Hwæt! It’s a medievalist … in publishing!
Yes, it’s true. My name is Sarah Kelley Brish, and I am a medievalist. What’s more, I’m a medievalist employed in a job directly related to my degree! Gasp, shock, disbelief!
That’s a common response from people when they hear what my degree is in. Just as often, I get asked, “What on earth does someone do with a degree in that?
This really is a great question. What do I do with my degree? I have a pretty cool job: I work as a desk editor for Medieval Institute Publications at Western Michigan University, and also for ARC Humanities Press.
I bet you’re wondering, “What does a desk editor do?” Well, I get to read a lot of fascinating works on a variety of medieval (and sometimes other academic) topics. There are books (monographs), collections of essays, journals, and various other types of materials that I get to help prepare for publication. What kind of prep work gets done? The biggest thing that I do is proofread and make notes on things that really stand out – typos, missing dates or page numbers, inconsistent formatting – things that need to be added or corrected by the author(s) before the copyeditor can give the volume a really thorough cleaning. Each publisher has a special set of guidelines, style guides for the technical term, which authors need to follow when they submit a volume for publication. I go over each volume I receive to check that the authors have indeed followed the guidelines, and I make notes where things don’t follow the guide. After I make all my notes, the volume is returned to the author so that the formatting and other minor issues are corrected so things are up to snuff before the copyeditor works on it. This may not seem like a critical job to some, but it really is a useful step in the editing process that can save time and effort.
So, how did such an intriguing career opportunity come about? While I was studying at the Medieval Institute, I was able to forge relationships with those who worked and studied at the Medieval Institute and Medieval Institute Publications, and through them I was able to make connections with others in the world of academic publishing. Making connections at the university, and the International Congress on Medieval Studies, was invaluable in achieving this opportunity.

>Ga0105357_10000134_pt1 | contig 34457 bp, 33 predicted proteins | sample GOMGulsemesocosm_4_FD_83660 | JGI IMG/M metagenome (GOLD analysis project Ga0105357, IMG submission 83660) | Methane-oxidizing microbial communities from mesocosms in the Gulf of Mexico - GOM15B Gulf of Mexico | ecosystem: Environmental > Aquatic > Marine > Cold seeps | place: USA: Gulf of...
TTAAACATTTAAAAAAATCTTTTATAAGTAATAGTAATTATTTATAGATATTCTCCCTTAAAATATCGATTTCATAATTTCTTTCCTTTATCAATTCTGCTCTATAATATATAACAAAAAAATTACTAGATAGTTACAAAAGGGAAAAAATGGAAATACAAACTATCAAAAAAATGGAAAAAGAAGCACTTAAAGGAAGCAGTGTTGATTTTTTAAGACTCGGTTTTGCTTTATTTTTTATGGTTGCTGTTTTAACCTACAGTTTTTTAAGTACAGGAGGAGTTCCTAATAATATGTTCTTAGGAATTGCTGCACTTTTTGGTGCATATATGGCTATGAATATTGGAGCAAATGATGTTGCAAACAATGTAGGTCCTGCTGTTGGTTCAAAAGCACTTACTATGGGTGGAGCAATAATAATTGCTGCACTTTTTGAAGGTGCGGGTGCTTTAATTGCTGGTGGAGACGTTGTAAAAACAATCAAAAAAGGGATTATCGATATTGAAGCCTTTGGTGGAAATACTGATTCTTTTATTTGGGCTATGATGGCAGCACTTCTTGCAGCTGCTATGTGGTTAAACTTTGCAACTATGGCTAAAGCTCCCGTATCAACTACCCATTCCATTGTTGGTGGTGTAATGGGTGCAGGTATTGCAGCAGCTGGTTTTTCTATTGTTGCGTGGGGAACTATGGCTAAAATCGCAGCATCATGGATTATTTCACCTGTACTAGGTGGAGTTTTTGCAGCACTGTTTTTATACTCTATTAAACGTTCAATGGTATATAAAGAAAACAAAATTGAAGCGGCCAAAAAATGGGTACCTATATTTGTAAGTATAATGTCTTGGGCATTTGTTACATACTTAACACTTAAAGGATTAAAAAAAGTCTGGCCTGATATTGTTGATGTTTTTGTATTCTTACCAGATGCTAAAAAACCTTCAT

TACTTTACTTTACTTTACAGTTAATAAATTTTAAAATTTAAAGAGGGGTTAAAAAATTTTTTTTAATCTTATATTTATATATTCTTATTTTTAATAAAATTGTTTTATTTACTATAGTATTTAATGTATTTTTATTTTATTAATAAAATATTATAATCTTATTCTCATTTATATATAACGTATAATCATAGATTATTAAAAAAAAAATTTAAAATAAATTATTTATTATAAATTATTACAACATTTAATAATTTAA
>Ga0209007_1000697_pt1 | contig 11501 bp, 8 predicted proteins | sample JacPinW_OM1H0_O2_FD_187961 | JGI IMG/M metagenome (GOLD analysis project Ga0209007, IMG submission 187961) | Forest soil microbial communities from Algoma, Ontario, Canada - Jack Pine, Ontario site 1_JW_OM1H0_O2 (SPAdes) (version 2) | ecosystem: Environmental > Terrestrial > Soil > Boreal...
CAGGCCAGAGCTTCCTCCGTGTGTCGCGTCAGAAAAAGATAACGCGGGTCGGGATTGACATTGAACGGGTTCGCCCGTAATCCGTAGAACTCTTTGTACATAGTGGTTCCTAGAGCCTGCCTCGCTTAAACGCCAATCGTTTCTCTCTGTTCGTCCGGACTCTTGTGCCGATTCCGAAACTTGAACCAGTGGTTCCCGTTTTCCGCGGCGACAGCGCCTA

If working for a university press is something that might interest you, I’d like to offer some words of advice: Look at a few different style guides, especially Chicago Manual of Style (CMS) and the Modern Humanities Research Association (MHRA) Style Guide. You don’t have to be an expert at them, but get familiar with them and learn how to use them. Also, ask for help. You may be afraid of asking too many questions at the beginning, but, in my opinion, it is much better to ask many questions and learn from them. Take the feedback you get from each editing job and use it to improve your methods and knowledge.
I’d like to offer a little bit of personal advice as well: Don’t be afraid to start something, or fret yourself into inaction. These things are very easy to do, and it creates a vicious cycle. The best thing you can do is try. Jump right into a project, ask for feedback. Learn how you can improve, and carry on. Enjoy the opportunity each project offers – some will be to work with very interesting material, others to learn something new about the style guide for a particular volume. (This is constant! The CMS is like an ever-evolving puzzle, with something new to discover every time you work with it.)
I really enjoy what I do. I get to work from home, in my own space and on my own time. Even though I work apart from many of my colleagues at the universities and publishers, I get to work with some really great people. I also get to read a variety of fascinating material. My first-ever project was to work with a volume on Anglo-Saxon law codes! Talk about some kind of excitement! And how about learning that a scholar whose work you read during your own studies is putting out another volume, and you get to help get it published?! Honestly, there is some fangirling (for me, at least…) that goes on at times (behind the scenes, of course – professionalism is always key!).
And with the recent fascination with medievalism in the media, I can be extra useful in trivia games. “Yeah, I knew Thor’s hammer’s name before it was cool.”
By Sarah Brish